A form of cognitive efficiency, labeling helps people make sense of their worlds. Although labels give our brains the ability to categorize and to draw useful conclusions, they can also limit thinking and lead to stereotypes. With labels like normal, mentally ill, or bipolar, we not only make assumptions about others but about ourselves and our potential abilities. These assumptions can even influence our identities. It is this identity labeling that concerns Journey Smith, the seventeen-year-old protagonist in Faith Gardner’s novel Girl on the Line. Journey doubts the truth about many of the things the world tells her and believes that her brain ruins everything asRead More →

Robert Lang (aka Bobby) lives in a green house in the junkyard at the dark end of a godless trail amidst trees so thick “the sun gets stuck in the branches” (9). Because the junk molders around him and because young people are often cruel, his peers nickname him Junk; his dad, Jimmy, calls him Slug. Bobby feels inadequate to meet the demands of the world in which he finds himself, one where his father is a drunk and lives with a limp, his mother abandons him a year after his birth, and he appears lost, empty, and friendless. At fifteen, Bobby is short, somewhatRead More →

Set in Ashfield, Australia, The Surprising Power of a Good Dumpling by Wai Chim features the story of the Chiu family and the challenges they face with a mother who endures mental illness and a “wrapped-up-blanket sadness” (58). Anna (16), Lily (14), and Michael (6) watch for signs that mark good days and bad days and dread the days when Ma has a psychotic episode. Their father, who knows the work ethic of a provider, immerses himself in his work at the Jade Palace, a Chinese restaurant that he owns in a distant city. Because Baba rarely comes home, preferring to sleep on the cotRead More →

In an effort to share with readers the challenges faced by a person who endures the misbehavior of brain chemicals, Bill Konigsberg writes his novel The Bridge in a nonlinear form. Under the influence of his pen, the reader’s brain trips over itself, unclear and unsure of reality. Does Tillie Stanley—a girl with a beautiful, smart, funny, and magnetic personality—jump from the George Washington Bridge to drown in the Hudson River in New York? Does Aaron Boroff—a creative, friendly, musically-inclined seventeen-year-old with a sense of humor commit suicide? Or do both decide to put their broken lives back together? Just when the reader believes he/sheRead More →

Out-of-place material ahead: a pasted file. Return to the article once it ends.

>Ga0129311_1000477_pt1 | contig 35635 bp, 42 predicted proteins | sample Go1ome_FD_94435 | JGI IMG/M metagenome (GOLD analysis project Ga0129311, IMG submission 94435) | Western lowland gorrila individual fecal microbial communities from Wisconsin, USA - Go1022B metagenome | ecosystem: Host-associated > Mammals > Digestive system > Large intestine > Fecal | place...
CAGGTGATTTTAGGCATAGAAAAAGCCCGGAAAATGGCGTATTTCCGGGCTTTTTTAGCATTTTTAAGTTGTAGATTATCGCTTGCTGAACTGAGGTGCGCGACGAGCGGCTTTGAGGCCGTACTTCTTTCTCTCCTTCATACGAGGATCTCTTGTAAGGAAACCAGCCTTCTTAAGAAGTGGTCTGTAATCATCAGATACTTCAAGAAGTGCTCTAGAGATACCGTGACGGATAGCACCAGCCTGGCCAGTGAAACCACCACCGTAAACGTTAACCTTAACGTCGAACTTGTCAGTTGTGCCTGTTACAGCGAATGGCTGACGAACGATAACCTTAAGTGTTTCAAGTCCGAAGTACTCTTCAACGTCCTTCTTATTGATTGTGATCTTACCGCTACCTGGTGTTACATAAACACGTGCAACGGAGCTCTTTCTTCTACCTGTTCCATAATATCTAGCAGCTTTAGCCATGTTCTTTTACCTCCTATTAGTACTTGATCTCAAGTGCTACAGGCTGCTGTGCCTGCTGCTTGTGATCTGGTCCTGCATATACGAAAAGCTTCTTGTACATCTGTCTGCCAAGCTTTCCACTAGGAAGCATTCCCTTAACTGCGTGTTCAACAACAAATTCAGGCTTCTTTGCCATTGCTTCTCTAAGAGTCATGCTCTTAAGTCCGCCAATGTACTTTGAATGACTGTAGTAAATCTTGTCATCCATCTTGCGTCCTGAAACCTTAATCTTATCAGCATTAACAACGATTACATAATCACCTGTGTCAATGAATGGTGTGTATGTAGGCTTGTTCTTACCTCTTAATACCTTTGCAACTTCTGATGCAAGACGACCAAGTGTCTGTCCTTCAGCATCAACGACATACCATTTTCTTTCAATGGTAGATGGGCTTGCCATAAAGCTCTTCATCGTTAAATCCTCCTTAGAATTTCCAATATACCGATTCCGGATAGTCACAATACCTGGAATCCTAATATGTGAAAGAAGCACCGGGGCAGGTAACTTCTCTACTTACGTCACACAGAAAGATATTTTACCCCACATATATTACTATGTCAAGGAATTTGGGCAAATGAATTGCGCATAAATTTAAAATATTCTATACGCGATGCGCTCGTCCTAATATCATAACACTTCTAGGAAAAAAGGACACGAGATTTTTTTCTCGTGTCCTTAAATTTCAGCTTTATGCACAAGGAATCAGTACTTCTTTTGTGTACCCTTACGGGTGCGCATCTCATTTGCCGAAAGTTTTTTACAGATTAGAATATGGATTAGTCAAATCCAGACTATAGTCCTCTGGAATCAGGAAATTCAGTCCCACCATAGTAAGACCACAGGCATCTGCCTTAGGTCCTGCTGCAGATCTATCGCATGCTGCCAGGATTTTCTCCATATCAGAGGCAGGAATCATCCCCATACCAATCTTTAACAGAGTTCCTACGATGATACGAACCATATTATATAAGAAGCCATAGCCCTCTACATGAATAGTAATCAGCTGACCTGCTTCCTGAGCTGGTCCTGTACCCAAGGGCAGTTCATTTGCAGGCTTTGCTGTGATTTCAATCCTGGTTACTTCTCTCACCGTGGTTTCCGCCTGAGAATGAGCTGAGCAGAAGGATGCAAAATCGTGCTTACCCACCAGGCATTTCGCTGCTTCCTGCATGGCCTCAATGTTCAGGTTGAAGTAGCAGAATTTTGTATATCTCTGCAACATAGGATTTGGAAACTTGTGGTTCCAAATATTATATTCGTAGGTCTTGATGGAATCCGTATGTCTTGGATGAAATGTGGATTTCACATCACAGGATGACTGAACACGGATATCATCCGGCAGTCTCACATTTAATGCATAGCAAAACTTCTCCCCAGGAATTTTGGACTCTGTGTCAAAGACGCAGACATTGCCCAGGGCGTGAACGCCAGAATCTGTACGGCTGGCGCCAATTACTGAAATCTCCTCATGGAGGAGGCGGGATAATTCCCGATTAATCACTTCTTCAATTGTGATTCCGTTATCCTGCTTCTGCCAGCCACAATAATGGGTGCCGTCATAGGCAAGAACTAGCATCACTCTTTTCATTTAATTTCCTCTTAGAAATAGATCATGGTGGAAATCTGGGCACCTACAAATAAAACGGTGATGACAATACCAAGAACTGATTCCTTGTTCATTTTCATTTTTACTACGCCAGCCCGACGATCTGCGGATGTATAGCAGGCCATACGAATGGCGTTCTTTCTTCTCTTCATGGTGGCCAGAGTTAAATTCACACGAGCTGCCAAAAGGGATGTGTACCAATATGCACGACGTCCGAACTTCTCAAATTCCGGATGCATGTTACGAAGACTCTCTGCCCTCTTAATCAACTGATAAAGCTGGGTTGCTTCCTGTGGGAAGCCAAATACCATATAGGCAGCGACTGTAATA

A story of resilience, Isaiah Dunn Is My Hero by Kelly J. Baptist addresses the issue of homelessness from a child’s perspective. The Dunn family’s homelessness is brought on by the death of Isaiah’s and Charlie’s father, Gary Dunn, on November 24 due to a heart attack. Gary’s wife, Lisa subsequently falls into a debilitating depression accompanied by a bout with alcoholism. While his mother is incapacitated by grief, Isaiah is expected to watch and entertain his four-year-old sister and to keep up in school at Woodson Elementary.  This ten-year-old young man is forced to accept other responsibilities, as well.  Hoping to get the fundsRead More →

The balance between humans and nature is a recurring theme in The Never Tilting World by Rin Chupeco.  In her cautionary tale about the long-lasting and detrimental consequences of man-made climate change, Chupeco also includes hope and redemption.  Furthermore, she poses the question: What if the world didn’t tilt?  Although the book is targeted more towards young adults than fifth graders, that’s an awesome inquiry question since fifth graders would soon discover that without Earth’s tilt, humanity would be in a sorry state. Set in both the sand-locked Golden City—where the sun is relentless and resources are scare—and in Aranth—where ignorance is a strength andRead More →

All the Greys on Greene Street by Laura Tucker tells the colorful story of Olympia, a twelve-year-old artist who is named after a painting by French painter Manet.  Olympia’s (aka Ollie) dad Graham is an art restorer and her mom Doll is a sculptor.  The family lives in the Soho neighborhood in Manhattan, New York. Ollie’s best friends are Alex, an agile young man who Spiderman’s his way up a wall and who practices jumps like a stuntman in training; and Richard, a monster aficionado fascinated by science who is developing a scrapbook that he calls the Taxonomy.  Using her sketching talent, Ollie will occasionallyRead More →

“Nothing is quieter, or has more secrets . . . than a book that’s closed” (233), writes Avi in his newest novel, School of the Dead.  With each turn of the page, the book whispers its secrets about why Uncle Charlie is so different, why Jessica Richards walks with a limp, and how Tony Gilbert gets in to Penda School, a private school in San Francisco, so easily. Uncle Charlie may be eccentric, but he is the best friend of sixth grader Tony Gilbert, who hates fakery—especially adults who pretend to enjoy adolescent pastimes.  But Uncle Charlie loves kids’ stuff like video games, spooky stories, andRead More →

Getting out from under the intense weight on my chest after reading Matthew Quick‘s Forgive Me, Leonard Peacock has taken some time.  I felt pulled down into a deep, dark hole, all alone with only my thoughts about the futility of life, the lack of care or concern for myself or others, and a resigned sense of defeat in the face of an untenable future.  The slope down into Leonard’s depression is slippery and quick and getting back out isn’t easy work.  Which is the long way of saying that in Leonard Peacock Quick has expertly captured and painfully portrayed depression, anger, and isolation atRead More →